With all the controversy surrounding standing or kneeling for the flag at NFL games, and the Vietnam series by Ken Burns and Lynn Novick, all one has to do to recognize what’s really important is to spend the week with some Medal of Honor recipients.

Most if not all recipients will say that they hold the medal in honor of all those they fought with and some who didn’t make it home. They respect our country, our values, our families and our freedom. They define the word humble but epitomize strength and humility for the rest of us.

Pueblo CO, where the annual MOH society convention was held in 2000, hosted a return engagement for the recipients the week of Sept. 11. They say that if you meet just one recipient in your lifetime, you are blessed, but the citizens of Pueblo and the front range got to shake the hands of about 40 recipients at various venues throughout the week. There was a dinner at the Center for American Values (co-founded by Pueblo’s own recipient, Drew Dix), an autograph session for fans, a rodeo out west of town, a breakfast at the Rawlings Library, visits to local schools, tours of various local attractions, and that was just for starters. Actor and military friend Gary Sinise brought his Lt Dan Band to Memorial Hall on Thursday night, preceded by hugs and handshakes with recipients and their families, who are obviously good friends of Sinise. He doesn’t just talk the talk, he walks the walk and tours the country tirelessly to advocate for veterans through his concerts and the Gary Sinise Foundation.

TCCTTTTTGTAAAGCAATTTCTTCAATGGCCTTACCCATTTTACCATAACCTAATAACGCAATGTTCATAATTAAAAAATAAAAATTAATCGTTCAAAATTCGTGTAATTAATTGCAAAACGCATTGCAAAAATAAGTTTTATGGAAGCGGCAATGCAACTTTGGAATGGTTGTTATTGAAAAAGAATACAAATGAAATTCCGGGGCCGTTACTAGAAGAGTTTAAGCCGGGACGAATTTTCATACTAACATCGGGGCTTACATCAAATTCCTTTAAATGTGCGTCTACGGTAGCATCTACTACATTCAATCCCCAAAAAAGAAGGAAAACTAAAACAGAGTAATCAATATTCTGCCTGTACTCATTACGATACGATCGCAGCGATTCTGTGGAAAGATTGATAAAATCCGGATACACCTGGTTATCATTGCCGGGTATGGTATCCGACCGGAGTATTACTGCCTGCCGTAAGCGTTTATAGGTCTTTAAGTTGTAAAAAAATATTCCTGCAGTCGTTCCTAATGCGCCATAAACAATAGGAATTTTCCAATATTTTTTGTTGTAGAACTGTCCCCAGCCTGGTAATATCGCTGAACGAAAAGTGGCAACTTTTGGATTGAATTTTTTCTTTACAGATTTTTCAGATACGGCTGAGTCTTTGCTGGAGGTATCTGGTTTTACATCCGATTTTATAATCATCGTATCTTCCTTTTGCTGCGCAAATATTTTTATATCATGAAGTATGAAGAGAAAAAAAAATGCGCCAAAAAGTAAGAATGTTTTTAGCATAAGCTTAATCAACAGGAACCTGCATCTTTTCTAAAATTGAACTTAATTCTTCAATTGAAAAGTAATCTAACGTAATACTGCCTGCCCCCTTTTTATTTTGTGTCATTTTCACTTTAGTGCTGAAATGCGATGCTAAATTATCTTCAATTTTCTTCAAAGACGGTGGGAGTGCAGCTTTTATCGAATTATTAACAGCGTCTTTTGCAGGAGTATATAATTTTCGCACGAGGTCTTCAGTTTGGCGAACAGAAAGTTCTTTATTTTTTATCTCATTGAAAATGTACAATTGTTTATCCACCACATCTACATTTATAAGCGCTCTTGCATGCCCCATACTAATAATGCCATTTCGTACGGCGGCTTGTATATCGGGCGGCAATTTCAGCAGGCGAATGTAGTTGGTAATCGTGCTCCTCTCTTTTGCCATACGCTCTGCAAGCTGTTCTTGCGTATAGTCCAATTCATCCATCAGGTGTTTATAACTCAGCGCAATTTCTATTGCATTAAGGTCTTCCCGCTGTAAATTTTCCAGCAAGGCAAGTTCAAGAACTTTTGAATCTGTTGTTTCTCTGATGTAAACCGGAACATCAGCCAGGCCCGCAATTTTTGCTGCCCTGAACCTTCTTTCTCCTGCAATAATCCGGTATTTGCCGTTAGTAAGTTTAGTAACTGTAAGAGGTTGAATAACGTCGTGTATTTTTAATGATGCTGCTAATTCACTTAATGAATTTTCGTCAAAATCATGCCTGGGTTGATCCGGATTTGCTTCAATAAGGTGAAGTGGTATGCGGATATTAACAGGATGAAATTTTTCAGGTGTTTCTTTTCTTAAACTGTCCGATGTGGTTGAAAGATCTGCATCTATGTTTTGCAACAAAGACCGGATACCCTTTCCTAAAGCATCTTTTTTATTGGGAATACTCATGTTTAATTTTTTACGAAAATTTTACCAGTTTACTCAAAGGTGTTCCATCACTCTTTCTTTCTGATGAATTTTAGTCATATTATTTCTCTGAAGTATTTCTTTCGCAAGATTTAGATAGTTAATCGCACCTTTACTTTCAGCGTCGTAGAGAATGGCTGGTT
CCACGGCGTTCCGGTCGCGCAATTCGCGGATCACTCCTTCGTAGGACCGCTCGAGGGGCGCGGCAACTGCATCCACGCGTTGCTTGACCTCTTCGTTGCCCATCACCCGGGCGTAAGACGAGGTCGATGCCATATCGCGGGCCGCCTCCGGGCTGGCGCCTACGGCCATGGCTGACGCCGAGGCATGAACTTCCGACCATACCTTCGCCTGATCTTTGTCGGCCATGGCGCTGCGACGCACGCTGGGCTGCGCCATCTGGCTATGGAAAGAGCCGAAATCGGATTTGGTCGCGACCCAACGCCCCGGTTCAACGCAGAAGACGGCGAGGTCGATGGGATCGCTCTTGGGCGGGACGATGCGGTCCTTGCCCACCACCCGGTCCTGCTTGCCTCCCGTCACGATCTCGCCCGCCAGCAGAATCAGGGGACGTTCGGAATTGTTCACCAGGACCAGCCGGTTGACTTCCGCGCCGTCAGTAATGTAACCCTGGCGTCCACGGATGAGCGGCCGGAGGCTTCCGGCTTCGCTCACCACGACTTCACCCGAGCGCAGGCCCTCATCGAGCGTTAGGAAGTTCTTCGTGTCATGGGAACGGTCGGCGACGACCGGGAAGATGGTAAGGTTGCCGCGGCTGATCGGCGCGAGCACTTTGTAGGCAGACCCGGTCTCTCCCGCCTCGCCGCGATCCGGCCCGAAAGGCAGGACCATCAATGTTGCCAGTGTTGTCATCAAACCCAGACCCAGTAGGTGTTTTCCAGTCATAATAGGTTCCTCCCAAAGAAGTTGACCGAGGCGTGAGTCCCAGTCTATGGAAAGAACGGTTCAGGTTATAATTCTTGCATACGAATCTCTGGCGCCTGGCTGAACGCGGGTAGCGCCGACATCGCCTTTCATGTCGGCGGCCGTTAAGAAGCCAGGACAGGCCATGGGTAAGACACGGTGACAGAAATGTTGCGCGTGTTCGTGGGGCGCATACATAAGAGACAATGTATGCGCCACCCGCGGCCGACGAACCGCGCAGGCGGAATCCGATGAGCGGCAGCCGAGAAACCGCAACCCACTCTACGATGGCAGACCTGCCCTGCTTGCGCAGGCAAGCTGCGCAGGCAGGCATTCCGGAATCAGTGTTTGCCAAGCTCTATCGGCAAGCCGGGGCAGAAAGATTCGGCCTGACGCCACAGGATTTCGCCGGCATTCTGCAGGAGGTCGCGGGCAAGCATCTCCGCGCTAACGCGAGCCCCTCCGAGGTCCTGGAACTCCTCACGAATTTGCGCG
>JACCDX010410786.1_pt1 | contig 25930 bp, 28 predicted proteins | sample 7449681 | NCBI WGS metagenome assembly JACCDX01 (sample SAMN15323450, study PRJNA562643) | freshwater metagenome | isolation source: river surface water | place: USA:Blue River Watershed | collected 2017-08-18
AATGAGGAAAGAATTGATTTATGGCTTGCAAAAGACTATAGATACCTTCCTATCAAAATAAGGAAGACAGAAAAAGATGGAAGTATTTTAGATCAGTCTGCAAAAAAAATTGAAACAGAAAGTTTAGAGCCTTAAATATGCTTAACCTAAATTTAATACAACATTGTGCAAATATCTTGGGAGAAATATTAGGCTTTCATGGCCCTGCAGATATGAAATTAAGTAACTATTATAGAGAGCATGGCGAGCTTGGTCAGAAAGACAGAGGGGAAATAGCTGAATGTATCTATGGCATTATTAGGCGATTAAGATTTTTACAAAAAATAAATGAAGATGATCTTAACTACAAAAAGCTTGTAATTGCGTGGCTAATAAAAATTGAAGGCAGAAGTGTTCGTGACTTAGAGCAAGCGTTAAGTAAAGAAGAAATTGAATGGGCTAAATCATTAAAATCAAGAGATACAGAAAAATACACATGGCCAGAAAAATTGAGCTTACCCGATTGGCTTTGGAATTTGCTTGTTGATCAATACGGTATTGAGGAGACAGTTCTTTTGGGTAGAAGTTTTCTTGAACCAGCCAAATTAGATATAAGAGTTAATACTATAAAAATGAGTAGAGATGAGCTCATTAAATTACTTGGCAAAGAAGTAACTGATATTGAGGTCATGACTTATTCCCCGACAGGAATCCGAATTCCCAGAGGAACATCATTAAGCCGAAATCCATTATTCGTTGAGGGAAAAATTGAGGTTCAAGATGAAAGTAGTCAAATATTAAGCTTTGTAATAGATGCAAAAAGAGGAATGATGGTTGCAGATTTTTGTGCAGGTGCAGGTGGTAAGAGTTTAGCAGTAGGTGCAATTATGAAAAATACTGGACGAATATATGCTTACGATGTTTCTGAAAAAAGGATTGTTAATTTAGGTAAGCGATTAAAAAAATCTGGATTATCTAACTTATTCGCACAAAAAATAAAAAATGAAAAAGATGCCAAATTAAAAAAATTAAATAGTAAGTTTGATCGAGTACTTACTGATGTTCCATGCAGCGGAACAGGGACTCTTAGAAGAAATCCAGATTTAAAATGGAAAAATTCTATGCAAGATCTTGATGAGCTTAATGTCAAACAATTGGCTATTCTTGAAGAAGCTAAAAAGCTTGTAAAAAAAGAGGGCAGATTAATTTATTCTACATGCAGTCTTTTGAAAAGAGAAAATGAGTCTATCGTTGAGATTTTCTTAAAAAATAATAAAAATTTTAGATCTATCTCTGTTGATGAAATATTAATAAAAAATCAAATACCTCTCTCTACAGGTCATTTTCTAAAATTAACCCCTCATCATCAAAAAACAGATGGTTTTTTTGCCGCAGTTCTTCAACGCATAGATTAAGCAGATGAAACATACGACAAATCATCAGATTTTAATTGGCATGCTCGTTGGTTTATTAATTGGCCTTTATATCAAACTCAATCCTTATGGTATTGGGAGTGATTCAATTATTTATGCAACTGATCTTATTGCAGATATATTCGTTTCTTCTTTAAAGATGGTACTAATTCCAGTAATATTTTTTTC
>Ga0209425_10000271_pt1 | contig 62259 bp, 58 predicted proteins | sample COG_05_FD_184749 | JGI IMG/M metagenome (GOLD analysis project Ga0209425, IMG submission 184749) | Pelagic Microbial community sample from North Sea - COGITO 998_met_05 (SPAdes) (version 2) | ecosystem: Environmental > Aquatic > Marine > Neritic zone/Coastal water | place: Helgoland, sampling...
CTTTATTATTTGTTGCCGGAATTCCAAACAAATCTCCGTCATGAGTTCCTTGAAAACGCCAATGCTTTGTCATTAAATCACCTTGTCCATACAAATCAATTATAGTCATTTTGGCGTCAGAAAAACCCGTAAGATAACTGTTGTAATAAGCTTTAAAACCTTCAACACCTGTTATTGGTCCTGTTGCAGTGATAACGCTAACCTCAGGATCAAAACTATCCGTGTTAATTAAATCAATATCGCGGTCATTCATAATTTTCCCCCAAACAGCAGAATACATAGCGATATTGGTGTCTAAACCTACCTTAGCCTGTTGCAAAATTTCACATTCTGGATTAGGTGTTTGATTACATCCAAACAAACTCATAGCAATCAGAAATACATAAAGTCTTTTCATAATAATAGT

The last night brought the week to a crescendo with the Cattle Baron’s gala. Awards were given to author Jeff Shaara (author of many military books including Gods and Generals and The Last Full Measure), Pueblo’s own Dana Perino (who served as White House Press Secretary in the Bush administration and is now on Fox News), William Hybl (Chairman and CEO of the El Pomar Foundation), and former Secretary of the Interior Ken Salazar.

The memories of sharing space with these American heroes will live on for a long time to come. They have a way of cutting through rhetoric and leaving a new high bar definition of honor. We salute them.